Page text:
Tennessee

Tennessee

2014 Data (Released 8/11/15)

Financial State of the State

Press Release 

2013 Data

Financial State of the State

Tennessee owns more than it owes.  Truth in Accounting’s (TIA) thorough analysis of state finances (below) shows Tennessee has enough available assets to cover its debt.   

  • Taxpayer Burden is each taxpayer's share of state debt, after available assets are tapped
  • TIA analyzes both state assets and liabilities, not merely pension debt
  • Most state debt in the “Taxpayer Burden” is unpaid retirement promises
  • Retirement debt is essentially a state’s ‘credit card balance,’ showing unpaid retirement contributions from prior years 
  • Unfunded pensions leave future taxpayers with the bill for services they did not receive
For a comprehensive look into the state’s financial position, see the Tennessee Financial State of the State

Link to TN CAFR:   Tennessee Comprehensive Annual Financial Report

Publishing Entity:  Tennessee Division of Accounts

Truth in Accounting’s methodology is unique, analyzing all state assets and liabilities, including unreported pension and retirement health liabilities.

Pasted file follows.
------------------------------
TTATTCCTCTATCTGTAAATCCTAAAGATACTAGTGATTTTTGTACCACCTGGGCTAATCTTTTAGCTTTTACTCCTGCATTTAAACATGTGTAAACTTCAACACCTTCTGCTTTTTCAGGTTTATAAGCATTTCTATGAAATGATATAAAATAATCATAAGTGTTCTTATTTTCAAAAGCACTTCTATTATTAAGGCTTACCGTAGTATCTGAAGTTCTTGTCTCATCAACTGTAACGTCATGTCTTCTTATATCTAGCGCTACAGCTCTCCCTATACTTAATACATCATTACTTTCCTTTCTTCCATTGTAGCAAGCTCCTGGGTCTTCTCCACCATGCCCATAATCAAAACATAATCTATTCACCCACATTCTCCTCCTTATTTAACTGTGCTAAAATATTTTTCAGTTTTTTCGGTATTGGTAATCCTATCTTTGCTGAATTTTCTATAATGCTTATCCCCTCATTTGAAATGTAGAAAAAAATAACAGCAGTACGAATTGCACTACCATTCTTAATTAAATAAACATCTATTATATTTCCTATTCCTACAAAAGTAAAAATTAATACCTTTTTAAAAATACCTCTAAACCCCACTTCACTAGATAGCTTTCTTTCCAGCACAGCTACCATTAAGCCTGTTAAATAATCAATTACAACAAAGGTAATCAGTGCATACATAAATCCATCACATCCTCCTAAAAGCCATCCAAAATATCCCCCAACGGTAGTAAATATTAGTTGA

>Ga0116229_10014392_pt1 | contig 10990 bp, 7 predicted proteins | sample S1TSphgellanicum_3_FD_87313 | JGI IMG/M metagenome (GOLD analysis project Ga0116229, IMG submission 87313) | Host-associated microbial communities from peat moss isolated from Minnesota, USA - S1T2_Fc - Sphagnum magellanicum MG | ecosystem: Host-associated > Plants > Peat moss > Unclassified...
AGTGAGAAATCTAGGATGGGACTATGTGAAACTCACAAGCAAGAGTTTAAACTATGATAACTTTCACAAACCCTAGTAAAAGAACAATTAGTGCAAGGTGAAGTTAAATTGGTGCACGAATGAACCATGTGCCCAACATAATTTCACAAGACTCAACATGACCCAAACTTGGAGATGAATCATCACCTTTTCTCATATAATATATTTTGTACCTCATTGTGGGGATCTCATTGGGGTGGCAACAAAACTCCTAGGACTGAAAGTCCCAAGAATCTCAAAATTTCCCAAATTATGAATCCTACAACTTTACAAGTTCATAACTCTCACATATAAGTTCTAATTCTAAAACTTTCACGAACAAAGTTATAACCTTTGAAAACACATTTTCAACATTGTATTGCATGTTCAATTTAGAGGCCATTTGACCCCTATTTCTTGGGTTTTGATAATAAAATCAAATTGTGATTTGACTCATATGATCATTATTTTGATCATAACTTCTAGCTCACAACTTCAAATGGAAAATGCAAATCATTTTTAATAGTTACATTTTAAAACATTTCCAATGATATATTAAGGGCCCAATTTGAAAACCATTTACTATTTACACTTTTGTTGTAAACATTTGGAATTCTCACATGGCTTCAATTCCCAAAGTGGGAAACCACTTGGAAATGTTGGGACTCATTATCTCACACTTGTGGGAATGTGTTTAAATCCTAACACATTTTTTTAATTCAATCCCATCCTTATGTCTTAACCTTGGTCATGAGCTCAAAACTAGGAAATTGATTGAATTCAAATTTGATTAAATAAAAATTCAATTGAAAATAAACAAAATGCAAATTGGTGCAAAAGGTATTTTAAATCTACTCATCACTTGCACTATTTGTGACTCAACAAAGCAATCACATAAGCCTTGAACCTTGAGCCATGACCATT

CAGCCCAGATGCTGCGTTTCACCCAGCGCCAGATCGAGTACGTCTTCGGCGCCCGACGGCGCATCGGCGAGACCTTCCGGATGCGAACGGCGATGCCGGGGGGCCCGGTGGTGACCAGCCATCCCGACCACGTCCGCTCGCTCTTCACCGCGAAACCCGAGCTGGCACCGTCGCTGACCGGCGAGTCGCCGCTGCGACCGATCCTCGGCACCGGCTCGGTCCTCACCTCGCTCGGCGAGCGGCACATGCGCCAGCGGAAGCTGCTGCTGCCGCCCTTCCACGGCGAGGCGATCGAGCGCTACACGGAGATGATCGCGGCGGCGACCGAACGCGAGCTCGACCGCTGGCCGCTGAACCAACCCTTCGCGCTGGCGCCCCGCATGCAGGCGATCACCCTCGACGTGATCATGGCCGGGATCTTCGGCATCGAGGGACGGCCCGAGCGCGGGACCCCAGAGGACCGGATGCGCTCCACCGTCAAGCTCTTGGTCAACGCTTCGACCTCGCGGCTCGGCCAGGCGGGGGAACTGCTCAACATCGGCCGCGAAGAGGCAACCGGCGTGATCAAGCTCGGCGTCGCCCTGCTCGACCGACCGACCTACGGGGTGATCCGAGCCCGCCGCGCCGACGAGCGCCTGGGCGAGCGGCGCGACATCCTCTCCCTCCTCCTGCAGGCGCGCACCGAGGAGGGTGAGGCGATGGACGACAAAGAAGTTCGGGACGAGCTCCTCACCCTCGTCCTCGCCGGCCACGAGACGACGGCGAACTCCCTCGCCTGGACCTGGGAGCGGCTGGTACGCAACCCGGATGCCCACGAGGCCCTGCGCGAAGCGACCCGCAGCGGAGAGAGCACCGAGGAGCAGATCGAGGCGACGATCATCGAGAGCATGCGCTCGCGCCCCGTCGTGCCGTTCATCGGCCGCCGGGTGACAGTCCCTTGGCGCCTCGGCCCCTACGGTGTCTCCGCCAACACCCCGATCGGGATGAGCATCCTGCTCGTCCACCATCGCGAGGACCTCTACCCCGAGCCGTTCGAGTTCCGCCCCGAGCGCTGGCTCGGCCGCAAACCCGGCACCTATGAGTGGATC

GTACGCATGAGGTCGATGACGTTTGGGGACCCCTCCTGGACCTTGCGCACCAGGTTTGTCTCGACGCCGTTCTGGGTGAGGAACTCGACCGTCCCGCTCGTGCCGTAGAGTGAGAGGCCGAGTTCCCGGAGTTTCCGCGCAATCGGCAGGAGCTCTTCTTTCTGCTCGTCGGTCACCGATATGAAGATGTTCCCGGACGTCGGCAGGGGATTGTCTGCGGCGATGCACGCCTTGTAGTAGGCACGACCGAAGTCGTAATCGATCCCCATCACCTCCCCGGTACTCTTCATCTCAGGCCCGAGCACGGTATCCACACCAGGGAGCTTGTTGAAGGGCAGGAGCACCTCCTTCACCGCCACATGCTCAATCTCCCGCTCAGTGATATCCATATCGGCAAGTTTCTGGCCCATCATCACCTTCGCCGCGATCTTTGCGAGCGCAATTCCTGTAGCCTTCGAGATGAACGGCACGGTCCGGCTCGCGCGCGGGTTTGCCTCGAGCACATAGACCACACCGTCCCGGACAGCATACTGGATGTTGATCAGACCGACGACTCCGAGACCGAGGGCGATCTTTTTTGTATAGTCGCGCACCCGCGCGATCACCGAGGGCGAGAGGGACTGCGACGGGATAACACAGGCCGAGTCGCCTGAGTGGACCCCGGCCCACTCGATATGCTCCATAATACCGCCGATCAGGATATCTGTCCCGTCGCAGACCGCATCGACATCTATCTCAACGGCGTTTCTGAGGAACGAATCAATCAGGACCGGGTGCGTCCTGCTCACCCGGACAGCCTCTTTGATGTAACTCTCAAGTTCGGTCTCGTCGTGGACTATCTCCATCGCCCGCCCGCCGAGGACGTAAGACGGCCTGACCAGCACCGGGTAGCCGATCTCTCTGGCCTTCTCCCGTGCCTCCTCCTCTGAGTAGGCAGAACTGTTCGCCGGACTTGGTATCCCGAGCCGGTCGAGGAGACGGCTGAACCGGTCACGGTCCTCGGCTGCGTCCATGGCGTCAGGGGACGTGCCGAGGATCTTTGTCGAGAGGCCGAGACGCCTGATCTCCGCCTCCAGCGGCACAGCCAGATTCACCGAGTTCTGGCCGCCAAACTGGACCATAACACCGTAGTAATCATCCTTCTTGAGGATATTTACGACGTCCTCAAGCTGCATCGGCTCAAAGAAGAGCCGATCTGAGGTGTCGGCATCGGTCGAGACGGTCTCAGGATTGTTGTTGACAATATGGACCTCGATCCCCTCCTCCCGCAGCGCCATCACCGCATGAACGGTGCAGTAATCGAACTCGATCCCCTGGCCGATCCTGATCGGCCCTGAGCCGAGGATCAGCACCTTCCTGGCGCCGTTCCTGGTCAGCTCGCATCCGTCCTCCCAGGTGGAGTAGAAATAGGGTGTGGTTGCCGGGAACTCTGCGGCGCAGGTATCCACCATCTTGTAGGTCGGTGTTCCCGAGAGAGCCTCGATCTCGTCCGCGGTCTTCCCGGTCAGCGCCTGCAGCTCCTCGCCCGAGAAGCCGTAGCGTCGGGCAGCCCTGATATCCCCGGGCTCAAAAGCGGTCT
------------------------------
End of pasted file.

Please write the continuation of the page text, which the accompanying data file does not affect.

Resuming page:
• Tennessee has $15 billion assets available to pay the state's bills totaling $13 billion
  • The state has $2 billion in available assets after state debt is paid; $1,100 per tax payer
  • This TN Taxpayer Surplus is 3% of an average citizen's personal income of $39,324
  • Tennessee is among 9 "Sunshine States" with enough assets to cover their debt
  • Tennessee exceeded the 180 day goal to release its 2013 Comprehensive Annual Financial Report (CAFR). The state published its report 166 days after fiscal year end
  • Tennessee "Outbound Moves," 49% of total, rank UT 31st of 50 states
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